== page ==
Education | Features | Technology

KNUST E-Learning Centre champions equitable online educational landscape

The academic journeys of many tertiary students are impeded by unequal access to digital resources, which limits their exposure to quality educational materials and stunts their academic progress.

However, the Kwame Nkrumah University of Science and Technology (KNUST) is distinctively developing strategies to close the digital divide and promote an inclusive learning environment in Ghana through its E-Learning Centre.

As the United Nations Educational, Scientific and Cultural Organization (UNESCO) marks the International Day of Digital Learning on March 19, the University is exploring and employing transformative solutions to ensure equitable learning opportunities for all.

It is part of its contribution towards the achievement of Sustainable Development Goal (SDG 4).

Digital Infrastructure

Inadequate infrastructure is a major impediment to educational technology accessibility, especially in rural and underprivileged communities.
The Kwame Nkrumah University of Science and Technology is addressing the infrastructure challenges through the setting up of a $1.3 million E-Learning Centre with an additional ¢17 million in multimedia blended teaching equipment.

The centre offers online examinations, interactive online classes, asynchronous courses, and other instructional resources.

By ensuring that students everywhere have access to instructional materials, the KNUST E-Learning Centre is effectively closing the digital gap.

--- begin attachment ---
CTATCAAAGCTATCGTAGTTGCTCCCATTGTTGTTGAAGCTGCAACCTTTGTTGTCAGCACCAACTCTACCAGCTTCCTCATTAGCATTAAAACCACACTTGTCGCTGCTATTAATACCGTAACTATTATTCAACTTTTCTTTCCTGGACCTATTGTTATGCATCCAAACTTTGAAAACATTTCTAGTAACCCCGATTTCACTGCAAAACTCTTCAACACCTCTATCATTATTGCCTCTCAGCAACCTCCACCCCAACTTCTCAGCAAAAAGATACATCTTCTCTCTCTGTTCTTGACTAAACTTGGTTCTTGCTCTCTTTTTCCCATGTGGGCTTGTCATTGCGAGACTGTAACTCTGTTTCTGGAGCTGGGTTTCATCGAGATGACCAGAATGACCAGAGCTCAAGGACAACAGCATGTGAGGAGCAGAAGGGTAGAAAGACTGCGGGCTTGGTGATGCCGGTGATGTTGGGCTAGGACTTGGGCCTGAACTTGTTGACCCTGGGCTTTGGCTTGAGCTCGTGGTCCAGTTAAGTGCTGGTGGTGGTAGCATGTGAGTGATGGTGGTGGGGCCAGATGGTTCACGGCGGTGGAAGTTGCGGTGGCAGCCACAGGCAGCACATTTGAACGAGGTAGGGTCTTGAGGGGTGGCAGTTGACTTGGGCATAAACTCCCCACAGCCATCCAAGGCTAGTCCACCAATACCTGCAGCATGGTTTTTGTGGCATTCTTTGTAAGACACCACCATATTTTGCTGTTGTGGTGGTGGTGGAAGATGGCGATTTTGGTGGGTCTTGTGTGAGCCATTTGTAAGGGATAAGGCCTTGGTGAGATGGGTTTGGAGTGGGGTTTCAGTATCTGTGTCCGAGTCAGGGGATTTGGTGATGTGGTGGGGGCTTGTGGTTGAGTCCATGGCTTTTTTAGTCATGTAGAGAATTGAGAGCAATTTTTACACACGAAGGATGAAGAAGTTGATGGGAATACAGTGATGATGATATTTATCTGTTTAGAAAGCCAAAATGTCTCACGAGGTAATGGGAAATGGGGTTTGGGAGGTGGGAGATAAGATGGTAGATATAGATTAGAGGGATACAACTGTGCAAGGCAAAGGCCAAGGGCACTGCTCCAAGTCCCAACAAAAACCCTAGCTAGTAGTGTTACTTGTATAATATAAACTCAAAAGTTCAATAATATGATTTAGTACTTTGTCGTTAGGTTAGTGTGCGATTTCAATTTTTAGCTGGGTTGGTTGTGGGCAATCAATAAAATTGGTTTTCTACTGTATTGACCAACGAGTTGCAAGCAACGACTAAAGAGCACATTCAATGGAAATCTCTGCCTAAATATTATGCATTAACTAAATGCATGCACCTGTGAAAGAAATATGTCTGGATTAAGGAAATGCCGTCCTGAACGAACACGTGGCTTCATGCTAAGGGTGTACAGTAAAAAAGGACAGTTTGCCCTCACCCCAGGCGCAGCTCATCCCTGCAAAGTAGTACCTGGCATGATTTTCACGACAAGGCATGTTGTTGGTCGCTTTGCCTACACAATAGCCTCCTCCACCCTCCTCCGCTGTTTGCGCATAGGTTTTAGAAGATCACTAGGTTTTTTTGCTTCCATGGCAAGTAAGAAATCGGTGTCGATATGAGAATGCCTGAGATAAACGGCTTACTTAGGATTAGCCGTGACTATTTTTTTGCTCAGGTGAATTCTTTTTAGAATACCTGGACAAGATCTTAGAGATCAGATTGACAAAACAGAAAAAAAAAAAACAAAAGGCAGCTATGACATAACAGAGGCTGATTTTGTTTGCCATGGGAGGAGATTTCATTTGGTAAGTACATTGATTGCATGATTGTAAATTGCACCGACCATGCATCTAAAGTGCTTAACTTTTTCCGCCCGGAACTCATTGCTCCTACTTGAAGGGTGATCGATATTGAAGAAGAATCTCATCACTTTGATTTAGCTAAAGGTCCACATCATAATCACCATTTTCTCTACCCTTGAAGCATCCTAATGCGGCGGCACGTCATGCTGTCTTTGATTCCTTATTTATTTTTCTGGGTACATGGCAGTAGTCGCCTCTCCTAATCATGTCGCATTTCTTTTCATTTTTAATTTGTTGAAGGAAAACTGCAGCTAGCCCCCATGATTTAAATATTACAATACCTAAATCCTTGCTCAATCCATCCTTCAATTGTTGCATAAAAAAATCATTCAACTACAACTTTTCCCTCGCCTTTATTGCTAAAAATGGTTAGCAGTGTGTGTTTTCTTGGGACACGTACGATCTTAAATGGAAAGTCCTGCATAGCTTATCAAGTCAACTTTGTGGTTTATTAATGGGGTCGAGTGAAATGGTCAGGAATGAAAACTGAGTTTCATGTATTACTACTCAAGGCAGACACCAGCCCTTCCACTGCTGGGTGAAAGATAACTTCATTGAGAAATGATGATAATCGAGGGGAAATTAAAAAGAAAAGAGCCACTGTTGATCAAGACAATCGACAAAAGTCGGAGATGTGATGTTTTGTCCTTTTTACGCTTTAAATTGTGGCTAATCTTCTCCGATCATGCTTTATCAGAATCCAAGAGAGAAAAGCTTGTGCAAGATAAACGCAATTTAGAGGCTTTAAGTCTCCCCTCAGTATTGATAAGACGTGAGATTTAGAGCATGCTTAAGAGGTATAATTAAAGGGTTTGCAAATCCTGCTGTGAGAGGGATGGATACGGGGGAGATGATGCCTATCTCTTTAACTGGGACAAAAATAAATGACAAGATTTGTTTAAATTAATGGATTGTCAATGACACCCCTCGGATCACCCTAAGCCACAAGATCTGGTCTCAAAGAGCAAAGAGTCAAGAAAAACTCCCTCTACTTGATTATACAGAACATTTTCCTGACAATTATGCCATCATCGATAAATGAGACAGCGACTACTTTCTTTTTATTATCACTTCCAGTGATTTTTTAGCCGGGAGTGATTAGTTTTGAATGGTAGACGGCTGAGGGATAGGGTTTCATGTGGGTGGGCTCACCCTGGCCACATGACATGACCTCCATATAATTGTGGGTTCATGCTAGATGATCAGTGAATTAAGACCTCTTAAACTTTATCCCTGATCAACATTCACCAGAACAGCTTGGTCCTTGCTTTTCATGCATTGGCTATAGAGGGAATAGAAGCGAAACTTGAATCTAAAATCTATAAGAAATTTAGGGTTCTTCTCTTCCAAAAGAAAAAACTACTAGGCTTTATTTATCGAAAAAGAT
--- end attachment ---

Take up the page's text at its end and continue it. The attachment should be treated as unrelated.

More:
This is line with UNESCO’s mandate of recognizing the potential of high-quality and accessible digital learning to address educational challenges worldwide and to promote inclusive sustainable development.

"No screen can ever replace a teacher. However, when applied properly, technology can complement and enhance the work of educators. To ensure that technology improves learning outcomes and reduces inequalities, we must actively steer the digital revolution in education, on our own terms." Director – General of UNESCO, Ms. Audrey Azoulay said.

Director of the KNUST E-Learning Centre, Prof. Eric Appau Asante, also agreed and indicated that digital learning is not to veer off the borders of a physical classroom but to make education possible and accessible regardless of one's location.

Online teaching and learning offer a lot of benefits. If the courses are developed well and the videos and materials are online, it gives the opportunity for self-paced learning,” he said.

Faculty and Students’ Training

Digital literacy among students and instructors is just as important for an effective education as having access to technology.

The E-Learning Centre trains faculty and students on digital tool usage, virtual learning platform navigation, and the advantages of online teaching and learning.

Director of the E-Learning Centre, Professor Eric Appau Asante, added that management of KNUST is also providing KNUST’s affiliate institutions with the expertise to create a supportive environment for online education.

The university has campuses in underdeveloped and hard-to-reach towns across Ghana, and the E-Learning Centre sends out its ambassadors to teach both faculty and students how to utilize digital tools and navigate online virtual platforms.

“There are different standards and skills required to develop fully online courses. That is the training we give to faculty members. We are also hoping to train some students as online learning ambassadors or champions. The idea is to help them better navigate learning management systems using online digital tools to facilitate their studies and, in the end, make them effective learners,” he explained

These periodic trainings conducted by the KNUST E-Learning Centre, is in line with UNESCO’s second priority of equipping teachers and learners with digital skills.